Welcome to 'Blogged Out', the news report that looks at the world of developer blogging and the conversations being had with the community at large. This week we look at the Rituals of Alea and Ebert's hypothesis.
The Rolling Dice
The excellent game theory blog Only A Game
has been posting regular and stimulating essays for a while now, but one that most recently caught my attention was this one about 'The Rituals of Alea
', or the element of randomness in modern games. The gambler's way of doing things, it seems, is a little unpopular amongst contemporary game designers. 'Alea' is here used to designate the 'game of chance', or the most basic form of our art, the roll of dice, in contrast with 'agon' or the games of competition.
The author explains: "Game designer bias against alea can be seen in numerous forms: Sid Meier's "a game is series of interesting choices" which effectively denies games of pure chance status as games; the typical game designer's excessive love of games of pure ludic agon (chess in particular, and turn based strategy games in general); Raph Koster's attempt to shoehorn chance into his Theory of Fun by considering it "learning about probability"; or even my own attempt to factor alea out of tabletop RPGs. It seems that games designers in general terms just don't want to connect with this extremely popular form of play."
The majority of games are, of course, designed to let us win. Artificial intelligence must not best us, while fate must not always lead us inevitably to failure. But perhaps the reason for Alea's popularity amongst gamblers is not that chance leads to fairness, but that the risk of losing money is simply more thrilling than the risk of losing the small amounts of time invested by gamers in the more controlled scenarios of the video game.
Elsewhere this week the blogs have echoed with the sounds of angry typing as veteran US film critic Roger Ebert continued bothering gamers
with his attacks on the medium. He explains: "I believe books and films are better mediums, and better uses of my time. But how can I say that when I admit I am unfamiliar with video games? Because I have recently seen classic films by Fassbinder, Ozu, Herzog, Scorsese and Kurosawa, and have recently read novels by Dickens, Cormac McCarthy, Bellow, Nabokov and Hugo, and if there were video games in the same league, someone somewhere who was familiar with the best work in all three mediums would have made a convincing argument in their defense."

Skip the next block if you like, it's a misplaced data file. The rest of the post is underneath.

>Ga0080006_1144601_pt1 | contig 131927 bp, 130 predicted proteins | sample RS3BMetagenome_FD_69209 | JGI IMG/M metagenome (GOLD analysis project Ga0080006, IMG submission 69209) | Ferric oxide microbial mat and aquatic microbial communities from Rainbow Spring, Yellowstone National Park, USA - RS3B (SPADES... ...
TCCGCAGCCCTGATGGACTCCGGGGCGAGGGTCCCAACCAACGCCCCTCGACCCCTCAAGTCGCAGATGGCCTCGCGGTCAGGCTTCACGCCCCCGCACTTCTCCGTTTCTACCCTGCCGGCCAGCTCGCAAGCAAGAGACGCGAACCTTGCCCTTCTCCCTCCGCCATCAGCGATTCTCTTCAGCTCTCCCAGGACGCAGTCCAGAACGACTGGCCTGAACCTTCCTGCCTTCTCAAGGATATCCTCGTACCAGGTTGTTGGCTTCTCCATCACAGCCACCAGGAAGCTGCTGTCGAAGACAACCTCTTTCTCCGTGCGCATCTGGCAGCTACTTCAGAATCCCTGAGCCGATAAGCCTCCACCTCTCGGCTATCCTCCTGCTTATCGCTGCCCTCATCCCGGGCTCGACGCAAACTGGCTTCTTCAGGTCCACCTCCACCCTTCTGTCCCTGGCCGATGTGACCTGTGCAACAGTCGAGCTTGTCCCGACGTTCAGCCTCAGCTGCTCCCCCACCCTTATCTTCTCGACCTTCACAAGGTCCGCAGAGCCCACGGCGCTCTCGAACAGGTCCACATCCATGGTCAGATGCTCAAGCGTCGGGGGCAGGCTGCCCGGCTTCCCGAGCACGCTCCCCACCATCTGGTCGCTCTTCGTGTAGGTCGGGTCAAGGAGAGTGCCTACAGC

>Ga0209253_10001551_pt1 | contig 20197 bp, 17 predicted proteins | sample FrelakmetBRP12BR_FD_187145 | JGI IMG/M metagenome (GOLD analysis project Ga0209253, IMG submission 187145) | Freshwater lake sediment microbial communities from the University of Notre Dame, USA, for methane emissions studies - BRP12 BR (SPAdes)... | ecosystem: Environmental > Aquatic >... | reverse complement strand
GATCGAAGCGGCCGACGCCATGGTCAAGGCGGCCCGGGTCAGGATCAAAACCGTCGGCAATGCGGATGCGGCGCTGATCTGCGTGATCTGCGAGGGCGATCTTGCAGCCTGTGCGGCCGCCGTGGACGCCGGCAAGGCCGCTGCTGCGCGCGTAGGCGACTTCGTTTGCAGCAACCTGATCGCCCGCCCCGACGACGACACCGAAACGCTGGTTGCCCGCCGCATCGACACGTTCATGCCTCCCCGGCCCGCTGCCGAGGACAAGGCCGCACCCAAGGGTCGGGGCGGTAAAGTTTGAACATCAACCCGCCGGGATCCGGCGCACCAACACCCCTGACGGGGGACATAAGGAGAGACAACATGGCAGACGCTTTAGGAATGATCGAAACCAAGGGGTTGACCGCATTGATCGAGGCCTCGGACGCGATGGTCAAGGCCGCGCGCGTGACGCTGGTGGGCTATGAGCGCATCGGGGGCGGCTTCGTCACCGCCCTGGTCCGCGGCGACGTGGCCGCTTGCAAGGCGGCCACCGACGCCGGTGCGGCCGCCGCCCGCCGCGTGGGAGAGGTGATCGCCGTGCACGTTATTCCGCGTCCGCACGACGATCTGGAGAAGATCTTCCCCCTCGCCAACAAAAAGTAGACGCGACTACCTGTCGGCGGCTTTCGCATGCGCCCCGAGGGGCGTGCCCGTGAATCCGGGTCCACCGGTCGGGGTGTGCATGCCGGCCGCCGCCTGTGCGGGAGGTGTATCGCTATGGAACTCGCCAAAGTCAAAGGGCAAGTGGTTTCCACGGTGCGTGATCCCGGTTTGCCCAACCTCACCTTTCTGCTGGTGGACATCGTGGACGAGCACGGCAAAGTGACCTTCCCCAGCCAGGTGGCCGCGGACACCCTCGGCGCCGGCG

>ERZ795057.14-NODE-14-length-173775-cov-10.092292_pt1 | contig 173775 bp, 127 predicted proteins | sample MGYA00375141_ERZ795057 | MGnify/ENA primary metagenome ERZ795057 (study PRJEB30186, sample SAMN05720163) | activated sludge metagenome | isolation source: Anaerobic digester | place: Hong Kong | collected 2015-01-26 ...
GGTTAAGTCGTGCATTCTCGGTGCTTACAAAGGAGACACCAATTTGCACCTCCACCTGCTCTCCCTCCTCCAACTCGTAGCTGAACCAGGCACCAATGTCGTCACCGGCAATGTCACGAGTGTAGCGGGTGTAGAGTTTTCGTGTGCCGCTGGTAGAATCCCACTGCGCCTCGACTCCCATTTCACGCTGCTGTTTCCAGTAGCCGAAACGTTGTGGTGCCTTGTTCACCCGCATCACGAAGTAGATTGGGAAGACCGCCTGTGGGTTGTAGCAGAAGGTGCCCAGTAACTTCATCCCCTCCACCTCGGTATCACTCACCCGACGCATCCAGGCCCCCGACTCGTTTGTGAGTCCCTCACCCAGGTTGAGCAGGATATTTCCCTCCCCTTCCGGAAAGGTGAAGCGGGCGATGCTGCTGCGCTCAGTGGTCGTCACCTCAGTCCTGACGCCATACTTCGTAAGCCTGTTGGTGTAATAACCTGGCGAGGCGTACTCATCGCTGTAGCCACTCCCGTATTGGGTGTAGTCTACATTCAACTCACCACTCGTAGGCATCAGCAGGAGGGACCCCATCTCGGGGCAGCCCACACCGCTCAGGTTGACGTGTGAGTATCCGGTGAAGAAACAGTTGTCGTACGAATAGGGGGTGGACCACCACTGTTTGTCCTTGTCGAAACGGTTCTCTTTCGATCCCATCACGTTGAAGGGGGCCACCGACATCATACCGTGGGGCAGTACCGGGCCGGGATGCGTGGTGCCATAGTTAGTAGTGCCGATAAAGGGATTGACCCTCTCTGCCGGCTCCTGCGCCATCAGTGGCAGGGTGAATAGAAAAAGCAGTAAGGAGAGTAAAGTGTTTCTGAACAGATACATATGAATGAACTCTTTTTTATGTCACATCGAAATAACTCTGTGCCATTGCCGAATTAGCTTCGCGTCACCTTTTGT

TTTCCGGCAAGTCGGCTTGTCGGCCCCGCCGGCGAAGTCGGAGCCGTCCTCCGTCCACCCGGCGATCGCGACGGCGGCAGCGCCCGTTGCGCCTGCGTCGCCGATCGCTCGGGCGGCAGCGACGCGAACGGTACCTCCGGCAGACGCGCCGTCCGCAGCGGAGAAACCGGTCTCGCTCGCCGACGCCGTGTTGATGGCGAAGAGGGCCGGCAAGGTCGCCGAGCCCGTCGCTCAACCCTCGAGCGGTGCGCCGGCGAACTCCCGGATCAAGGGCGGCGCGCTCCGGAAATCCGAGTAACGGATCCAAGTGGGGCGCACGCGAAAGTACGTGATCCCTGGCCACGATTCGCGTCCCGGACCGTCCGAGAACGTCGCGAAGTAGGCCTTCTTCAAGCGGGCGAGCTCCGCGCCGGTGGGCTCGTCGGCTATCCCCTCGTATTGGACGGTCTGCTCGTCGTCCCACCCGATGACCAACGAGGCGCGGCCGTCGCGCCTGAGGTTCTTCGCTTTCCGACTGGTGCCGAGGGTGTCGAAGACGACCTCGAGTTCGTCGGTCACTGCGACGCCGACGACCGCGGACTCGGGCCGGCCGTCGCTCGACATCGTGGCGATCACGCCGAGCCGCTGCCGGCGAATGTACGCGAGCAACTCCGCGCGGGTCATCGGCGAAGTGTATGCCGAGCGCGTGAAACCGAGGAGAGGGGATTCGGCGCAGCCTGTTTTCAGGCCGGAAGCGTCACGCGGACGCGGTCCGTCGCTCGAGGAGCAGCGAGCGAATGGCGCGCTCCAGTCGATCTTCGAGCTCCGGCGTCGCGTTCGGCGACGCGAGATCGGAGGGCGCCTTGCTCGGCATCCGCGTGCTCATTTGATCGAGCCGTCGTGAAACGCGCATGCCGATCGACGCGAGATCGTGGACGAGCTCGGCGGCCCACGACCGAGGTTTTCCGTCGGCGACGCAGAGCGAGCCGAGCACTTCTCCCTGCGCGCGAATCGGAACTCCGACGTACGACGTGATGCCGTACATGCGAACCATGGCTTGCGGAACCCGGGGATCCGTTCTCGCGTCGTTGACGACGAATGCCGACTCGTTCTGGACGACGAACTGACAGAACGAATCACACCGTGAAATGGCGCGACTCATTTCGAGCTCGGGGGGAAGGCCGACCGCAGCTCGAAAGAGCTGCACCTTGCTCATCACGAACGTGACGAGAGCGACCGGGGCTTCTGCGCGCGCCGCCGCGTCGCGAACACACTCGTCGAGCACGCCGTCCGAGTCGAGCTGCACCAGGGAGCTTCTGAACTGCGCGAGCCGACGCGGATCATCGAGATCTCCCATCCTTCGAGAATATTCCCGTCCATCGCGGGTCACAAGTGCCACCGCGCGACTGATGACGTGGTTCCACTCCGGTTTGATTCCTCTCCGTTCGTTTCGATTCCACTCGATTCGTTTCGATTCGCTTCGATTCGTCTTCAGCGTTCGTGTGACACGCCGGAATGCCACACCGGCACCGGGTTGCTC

Ebert's argument is fallacious because I could reply "I've seen those films, read those books and have played games by Spector, Wright, Kaido and Ueda." But that's not really the point he's making. Instead it's one about whether games are available to "make ourselves more cultured, civilized and empathetic." It's something of a shame that these arguments are always conducted on the terms of those who defend book or films over games, because games usually aren't trying to be a comedy of manners or stark social metaphor. Their purpose is one of puzzling phenomenologies and unusual problem solving.
My own argument in the importance of games stems from a belief that the best way to approach becoming more civilised or empathetic is to gather a broad range of experiences, be they aesthetic, ethical, physical or social, literary or cinematic. The man who sits reading books is going to have his wider vocabulary limited in a way different from, although analogous to, the man who sits and plays games all day. Each of these men has developed a different set of tools for dealing with life. Ebert would be helpless when faced with a serious discussion of games, but I wonder how many of my videogaming colleagues would be genuinely helpless when faced with a serious discussion of film...
The other argument, of course, is about the complexity of games. Books can be written by anyone who has mastered written language. Films can be made by anyone who can use a camera. Games however can only be made by those who have mastered programming, digital art and all the fabrication necessary to create interactive systems on exponentially complex machines.
Perhaps the genius required to turn that into games of Ebert's 'league' is simply not yet available to us. But does that lessen the medium? Or prove that because its potentiality is so vast and forbidding, and a mere forty years old, it stands on the brink of dwarfing all that has gone before it? The newness of games and this sea of potential, if nothing else, makes them valuable (if not crucial) to human experience.
In any case, there's been plenty of other discussion regarding this, especially over at ShackNews
, where Chris Remo comments: "It is frustrating to see current mainstream criticism--and no critics are as synonymous with modern mainstream criticism as Ebert--maintain deliberately ill-informed opinions about gaming as a medium. Not because gaming needs to be recognized as art, which is an opinion that is hotly contested among many gamers, but because it does such a grave disservice to the people behind the games, who are clearly capable of far more expression through their work than many seem prepared to acknowledge."
[Jim Rossignol is a freelance journalist based in the UK – his game journalism has appeared in PC Gamer UK, Edge and The London Times.]